His Conjugal Inferno.
that, and the day after that. It lasted a month,
two, three, it was continued five or six years.
You could stand a little of it, but when it became
the rule, it was horrible. What could be done?
Tradespeople would always send things as long
as he (the hypocritical sufferer) lived in a hand-
some house you couldn t go to every one of them.
with caution against giving your wife credit for I
had suggested this. Hire rooms, I said, go
to a hotel or boarding-house; provide all things
handsome and necessary, give a weekly allowance
and insist on having things on a ready money basis;
if she would get into debt allow no false shame
or pseudo-generosity to induce you to become a
partner to or tolerate it. But if she locked
the street-door to keep you at home? hid your
shoes and hat? tried to cut you off from your
friends, everybody? if, when, stung to exaspe-
ration, you went off for a day or so, she sent
messengers all over the town after you? you
couldn t break out of your own house like a bur-
glar or make your exit by the window. Still
I counselled the having and rendering of justice.
I could not, of course, tell him that such a match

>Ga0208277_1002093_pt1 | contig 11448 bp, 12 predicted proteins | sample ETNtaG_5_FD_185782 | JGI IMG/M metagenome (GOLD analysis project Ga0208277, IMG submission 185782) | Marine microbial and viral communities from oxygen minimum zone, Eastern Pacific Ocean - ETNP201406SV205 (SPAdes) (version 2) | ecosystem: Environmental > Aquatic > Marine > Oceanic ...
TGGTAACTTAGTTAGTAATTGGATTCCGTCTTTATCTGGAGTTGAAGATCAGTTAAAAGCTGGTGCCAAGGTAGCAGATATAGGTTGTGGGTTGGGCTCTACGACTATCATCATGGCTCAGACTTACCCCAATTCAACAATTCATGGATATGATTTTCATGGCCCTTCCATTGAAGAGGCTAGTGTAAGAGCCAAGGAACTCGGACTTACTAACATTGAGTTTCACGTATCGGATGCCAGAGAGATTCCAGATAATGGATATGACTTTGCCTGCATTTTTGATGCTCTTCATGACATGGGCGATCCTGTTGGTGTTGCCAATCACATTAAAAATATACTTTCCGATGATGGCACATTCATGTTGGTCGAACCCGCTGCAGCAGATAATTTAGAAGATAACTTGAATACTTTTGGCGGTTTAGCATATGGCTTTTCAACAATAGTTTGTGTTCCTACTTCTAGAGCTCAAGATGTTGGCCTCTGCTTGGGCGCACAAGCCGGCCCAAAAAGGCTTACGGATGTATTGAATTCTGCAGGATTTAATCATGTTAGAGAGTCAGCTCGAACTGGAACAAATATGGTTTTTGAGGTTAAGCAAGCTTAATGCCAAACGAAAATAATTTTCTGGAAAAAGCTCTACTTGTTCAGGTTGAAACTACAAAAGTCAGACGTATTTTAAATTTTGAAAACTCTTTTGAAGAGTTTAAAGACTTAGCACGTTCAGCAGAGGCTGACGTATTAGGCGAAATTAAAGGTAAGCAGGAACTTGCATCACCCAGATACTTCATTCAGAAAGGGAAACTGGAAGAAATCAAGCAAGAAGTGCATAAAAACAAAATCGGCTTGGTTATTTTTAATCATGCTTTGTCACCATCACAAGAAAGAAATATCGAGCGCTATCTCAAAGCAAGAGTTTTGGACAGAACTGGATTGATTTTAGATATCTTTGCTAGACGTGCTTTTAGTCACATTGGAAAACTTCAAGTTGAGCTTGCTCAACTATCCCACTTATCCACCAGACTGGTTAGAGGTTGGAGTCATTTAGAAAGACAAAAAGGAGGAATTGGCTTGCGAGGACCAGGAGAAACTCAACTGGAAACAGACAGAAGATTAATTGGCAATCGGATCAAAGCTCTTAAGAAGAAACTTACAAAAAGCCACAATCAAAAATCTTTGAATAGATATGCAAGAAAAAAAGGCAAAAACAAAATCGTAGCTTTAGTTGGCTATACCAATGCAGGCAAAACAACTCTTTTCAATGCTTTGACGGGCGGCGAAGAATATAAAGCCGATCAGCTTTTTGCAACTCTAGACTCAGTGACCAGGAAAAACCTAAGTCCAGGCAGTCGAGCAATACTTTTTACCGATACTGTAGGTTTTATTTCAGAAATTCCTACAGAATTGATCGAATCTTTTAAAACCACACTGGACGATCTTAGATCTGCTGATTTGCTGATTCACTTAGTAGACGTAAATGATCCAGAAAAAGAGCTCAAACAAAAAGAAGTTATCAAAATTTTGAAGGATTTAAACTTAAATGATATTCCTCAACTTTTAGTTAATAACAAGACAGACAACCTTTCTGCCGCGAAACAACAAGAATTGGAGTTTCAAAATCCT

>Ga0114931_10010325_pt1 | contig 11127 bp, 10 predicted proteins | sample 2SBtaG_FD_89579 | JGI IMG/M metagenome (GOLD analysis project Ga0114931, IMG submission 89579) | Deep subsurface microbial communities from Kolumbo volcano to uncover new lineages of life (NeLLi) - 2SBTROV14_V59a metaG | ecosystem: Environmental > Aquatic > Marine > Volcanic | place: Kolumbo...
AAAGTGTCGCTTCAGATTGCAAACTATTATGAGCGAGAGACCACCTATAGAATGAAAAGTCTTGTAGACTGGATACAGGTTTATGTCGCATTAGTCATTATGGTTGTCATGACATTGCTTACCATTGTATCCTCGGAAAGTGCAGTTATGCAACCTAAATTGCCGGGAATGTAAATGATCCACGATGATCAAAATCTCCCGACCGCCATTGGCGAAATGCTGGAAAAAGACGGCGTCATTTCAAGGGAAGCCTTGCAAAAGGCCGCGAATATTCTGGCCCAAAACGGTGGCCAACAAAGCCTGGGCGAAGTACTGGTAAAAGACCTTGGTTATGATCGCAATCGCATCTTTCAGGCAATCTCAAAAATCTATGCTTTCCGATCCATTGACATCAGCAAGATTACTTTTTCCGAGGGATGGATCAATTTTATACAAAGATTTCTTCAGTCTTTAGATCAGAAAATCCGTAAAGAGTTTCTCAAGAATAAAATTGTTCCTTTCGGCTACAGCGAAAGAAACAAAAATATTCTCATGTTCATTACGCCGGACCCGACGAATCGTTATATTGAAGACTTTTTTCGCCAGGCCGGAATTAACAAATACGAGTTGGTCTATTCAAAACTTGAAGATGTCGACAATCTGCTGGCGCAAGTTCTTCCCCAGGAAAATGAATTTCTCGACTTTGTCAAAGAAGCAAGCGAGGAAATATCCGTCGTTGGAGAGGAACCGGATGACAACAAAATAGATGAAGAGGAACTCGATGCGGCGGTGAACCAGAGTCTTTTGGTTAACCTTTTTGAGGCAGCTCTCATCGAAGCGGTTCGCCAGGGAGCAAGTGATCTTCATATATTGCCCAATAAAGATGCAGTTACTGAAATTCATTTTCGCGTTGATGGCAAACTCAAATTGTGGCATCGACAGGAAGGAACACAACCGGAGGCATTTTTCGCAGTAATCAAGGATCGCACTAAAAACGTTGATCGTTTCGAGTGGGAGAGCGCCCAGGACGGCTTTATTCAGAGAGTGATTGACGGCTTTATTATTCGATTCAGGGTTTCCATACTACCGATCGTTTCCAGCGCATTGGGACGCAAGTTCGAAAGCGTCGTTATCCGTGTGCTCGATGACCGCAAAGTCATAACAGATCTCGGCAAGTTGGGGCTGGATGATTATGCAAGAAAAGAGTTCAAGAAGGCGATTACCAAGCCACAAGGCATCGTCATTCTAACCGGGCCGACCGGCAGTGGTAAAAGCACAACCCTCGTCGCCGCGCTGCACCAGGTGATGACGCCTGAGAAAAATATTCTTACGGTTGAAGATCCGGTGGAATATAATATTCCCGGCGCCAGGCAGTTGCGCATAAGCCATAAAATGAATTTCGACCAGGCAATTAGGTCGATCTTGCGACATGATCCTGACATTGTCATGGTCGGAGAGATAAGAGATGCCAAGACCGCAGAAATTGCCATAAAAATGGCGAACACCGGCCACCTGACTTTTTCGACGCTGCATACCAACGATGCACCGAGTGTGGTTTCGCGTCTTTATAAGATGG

brought forth fruit according to its origin, but
I said it should never have been contracted. How
could you tell? he asked. You knew you
|Title:||Thomas Butler Gunn Diaries, Volume Eighteen: page one hundred and ninety-two|
|Description:||Regarding Frank Bellew's marriage.|
|Subject:||Bellew, Frank; Bellew, Frank, Mrs.; Gunn, Thomas Butler; Marriage; Women|
|Coverage (City/State):||[New York, New York]|
|Title:||Thomas Butler Gunn Diaries, Volume Eighteen|
|Description:||Includes Gunn's descriptions of the scene in New York at the commencement of the Civil War, his visits to military camps in and around New York City as a reporter for ""The New York Evening Post,"" boarding house life, the shooting of Sergeant Davenport by Captain Fitz James O'Brien for insubordination, and Frank Bellew's marital troubles.|
|Subject:||Boardinghouses; Bohemians; Civil War; Gunn, Thomas Butler; Journalism; Marriage; Military; Publishers and publishing; Women|
|Coverage (City/State):||New York, New York|
|Note:||Thomas Butler Gunn was born February 15, 1826, in Banbury, England, and came to New York in 1849. During the Civil War he worked as a correspondent for the New York Tribune and the New York Evening Post. He returned to England in 1863, and died in Birmingham in April 1903. The collection includes twenty-one volumes of his diaries, including newspaper clippings, letters, photographs, sketches, and various other items inserted by Gunn. Diary entries date from July 7, 1849, to April 7, 1863, and include his experiences with the New York publishing and literary world, his descriptions of boarding houses, his travels throughout the United States, and his experiences traveling with the Federal army as a Civil War correspondent.|
|Publisher:||Missouri History Museum|
|Rights:||Copyright 2010 Missouri History Museum.|
|Source:||Page images, transcriptions, and metadata of the Thomas Butler Gunn diaries have been provided by the Missouri History Museum.|